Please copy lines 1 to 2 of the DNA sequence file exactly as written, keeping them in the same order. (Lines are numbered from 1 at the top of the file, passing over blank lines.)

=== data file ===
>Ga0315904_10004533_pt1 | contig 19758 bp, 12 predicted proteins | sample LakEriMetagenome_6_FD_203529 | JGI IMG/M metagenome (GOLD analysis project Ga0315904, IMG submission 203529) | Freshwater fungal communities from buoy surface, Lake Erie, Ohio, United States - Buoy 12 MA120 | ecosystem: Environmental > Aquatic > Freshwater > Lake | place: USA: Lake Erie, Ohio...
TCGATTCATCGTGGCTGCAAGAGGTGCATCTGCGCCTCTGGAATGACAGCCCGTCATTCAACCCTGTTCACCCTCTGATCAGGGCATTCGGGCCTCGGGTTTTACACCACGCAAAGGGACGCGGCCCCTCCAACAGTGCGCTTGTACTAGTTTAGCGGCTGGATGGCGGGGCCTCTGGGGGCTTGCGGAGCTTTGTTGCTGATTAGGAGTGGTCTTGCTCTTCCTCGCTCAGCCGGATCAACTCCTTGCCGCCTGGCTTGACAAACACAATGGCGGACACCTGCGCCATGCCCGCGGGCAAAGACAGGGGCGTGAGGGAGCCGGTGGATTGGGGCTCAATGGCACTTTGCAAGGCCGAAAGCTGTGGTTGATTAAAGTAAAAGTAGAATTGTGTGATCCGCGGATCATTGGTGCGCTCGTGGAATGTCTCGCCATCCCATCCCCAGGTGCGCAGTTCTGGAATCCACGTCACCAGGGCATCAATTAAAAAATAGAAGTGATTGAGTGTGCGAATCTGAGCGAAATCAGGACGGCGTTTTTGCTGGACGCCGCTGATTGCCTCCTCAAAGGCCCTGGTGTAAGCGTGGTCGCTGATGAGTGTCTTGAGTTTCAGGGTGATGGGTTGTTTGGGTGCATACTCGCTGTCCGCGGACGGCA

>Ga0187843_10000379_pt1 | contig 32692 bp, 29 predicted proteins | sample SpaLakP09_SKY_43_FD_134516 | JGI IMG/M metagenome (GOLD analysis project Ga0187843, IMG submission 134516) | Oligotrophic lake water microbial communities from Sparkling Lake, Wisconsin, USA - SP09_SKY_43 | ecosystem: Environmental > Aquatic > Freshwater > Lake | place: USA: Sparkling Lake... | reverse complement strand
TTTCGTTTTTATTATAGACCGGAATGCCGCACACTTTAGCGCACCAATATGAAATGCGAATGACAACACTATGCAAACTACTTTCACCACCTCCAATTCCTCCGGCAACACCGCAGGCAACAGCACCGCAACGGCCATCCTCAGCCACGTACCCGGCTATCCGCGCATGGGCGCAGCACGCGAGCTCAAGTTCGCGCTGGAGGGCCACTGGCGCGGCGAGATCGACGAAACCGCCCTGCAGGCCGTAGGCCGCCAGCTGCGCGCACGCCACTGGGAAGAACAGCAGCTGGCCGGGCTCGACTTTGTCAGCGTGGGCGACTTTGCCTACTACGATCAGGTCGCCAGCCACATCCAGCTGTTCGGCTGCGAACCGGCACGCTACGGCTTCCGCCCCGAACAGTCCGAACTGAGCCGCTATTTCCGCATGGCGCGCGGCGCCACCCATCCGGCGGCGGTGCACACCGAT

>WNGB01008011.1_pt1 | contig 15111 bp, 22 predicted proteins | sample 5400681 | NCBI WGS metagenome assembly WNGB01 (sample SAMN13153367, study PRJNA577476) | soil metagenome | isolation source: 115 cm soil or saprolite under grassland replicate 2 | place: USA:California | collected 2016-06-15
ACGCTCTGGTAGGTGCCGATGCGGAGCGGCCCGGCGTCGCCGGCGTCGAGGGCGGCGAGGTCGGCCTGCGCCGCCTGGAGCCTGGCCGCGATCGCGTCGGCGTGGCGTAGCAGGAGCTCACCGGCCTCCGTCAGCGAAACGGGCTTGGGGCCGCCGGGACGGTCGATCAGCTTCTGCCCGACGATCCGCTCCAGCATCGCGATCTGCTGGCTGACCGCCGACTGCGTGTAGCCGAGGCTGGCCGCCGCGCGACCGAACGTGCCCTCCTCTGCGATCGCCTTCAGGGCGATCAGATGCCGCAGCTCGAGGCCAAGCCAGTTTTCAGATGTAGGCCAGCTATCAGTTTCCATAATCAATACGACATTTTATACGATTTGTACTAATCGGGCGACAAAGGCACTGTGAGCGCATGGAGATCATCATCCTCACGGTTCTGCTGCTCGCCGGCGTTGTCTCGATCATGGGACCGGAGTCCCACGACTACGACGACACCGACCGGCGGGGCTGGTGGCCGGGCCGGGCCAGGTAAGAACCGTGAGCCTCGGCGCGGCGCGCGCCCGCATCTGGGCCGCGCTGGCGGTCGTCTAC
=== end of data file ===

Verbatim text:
>Ga0315904_10004533_pt1 | contig 19758 bp, 12 predicted proteins | sample LakEriMetagenome_6_FD_203529 | JGI IMG/M metagenome (GOLD analysis project Ga0315904, IMG submission 203529) | Freshwater fungal communities from buoy surface, Lake Erie, Ohio, United States - Buoy 12 MA120 | ecosystem: Environmental > Aquatic > Freshwater > Lake | place: USA: Lake Erie, Ohio...
TCGATTCATCGTGGCTGCAAGAGGTGCATCTGCGCCTCTGGAATGACAGCCCGTCATTCAACCCTGTTCACCCTCTGATCAGGGCATTCGGGCCTCGGGTTTTACACCACGCAAAGGGACGCGGCCCCTCCAACAGTGCGCTTGTACTAGTTTAGCGGCTGGATGGCGGGGCCTCTGGGGGCTTGCGGAGCTTTGTTGCTGATTAGGAGTGGTCTTGCTCTTCCTCGCTCAGCCGGATCAACTCCTTGCCGCCTGGCTTGACAAACACAATGGCGGACACCTGCGCCATGCCCGCGGGCAAAGACAGGGGCGTGAGGGAGCCGGTGGATTGGGGCTCAATGGCACTTTGCAAGGCCGAAAGCTGTGGTTGATTAAAGTAAAAGTAGAATTGTGTGATCCGCGGATCATTGGTGCGCTCGTGGAATGTCTCGCCATCCCATCCCCAGGTGCGCAGTTCTGGAATCCACGTCACCAGGGCATCAATTAAAAAATAGAAGTGATTGAGTGTGCGAATCTGAGCGAAATCAGGACGGCGTTTTTGCTGGACGCCGCTGATTGCCTCCTCAAAGGCCCTGGTGTAAGCGTGGTCGCTGATGAGTGTCTTGAGTTTCAGGGTGATGGGTTGTTTGGGTGCATACTCGCTGTCCGCGGACGGCA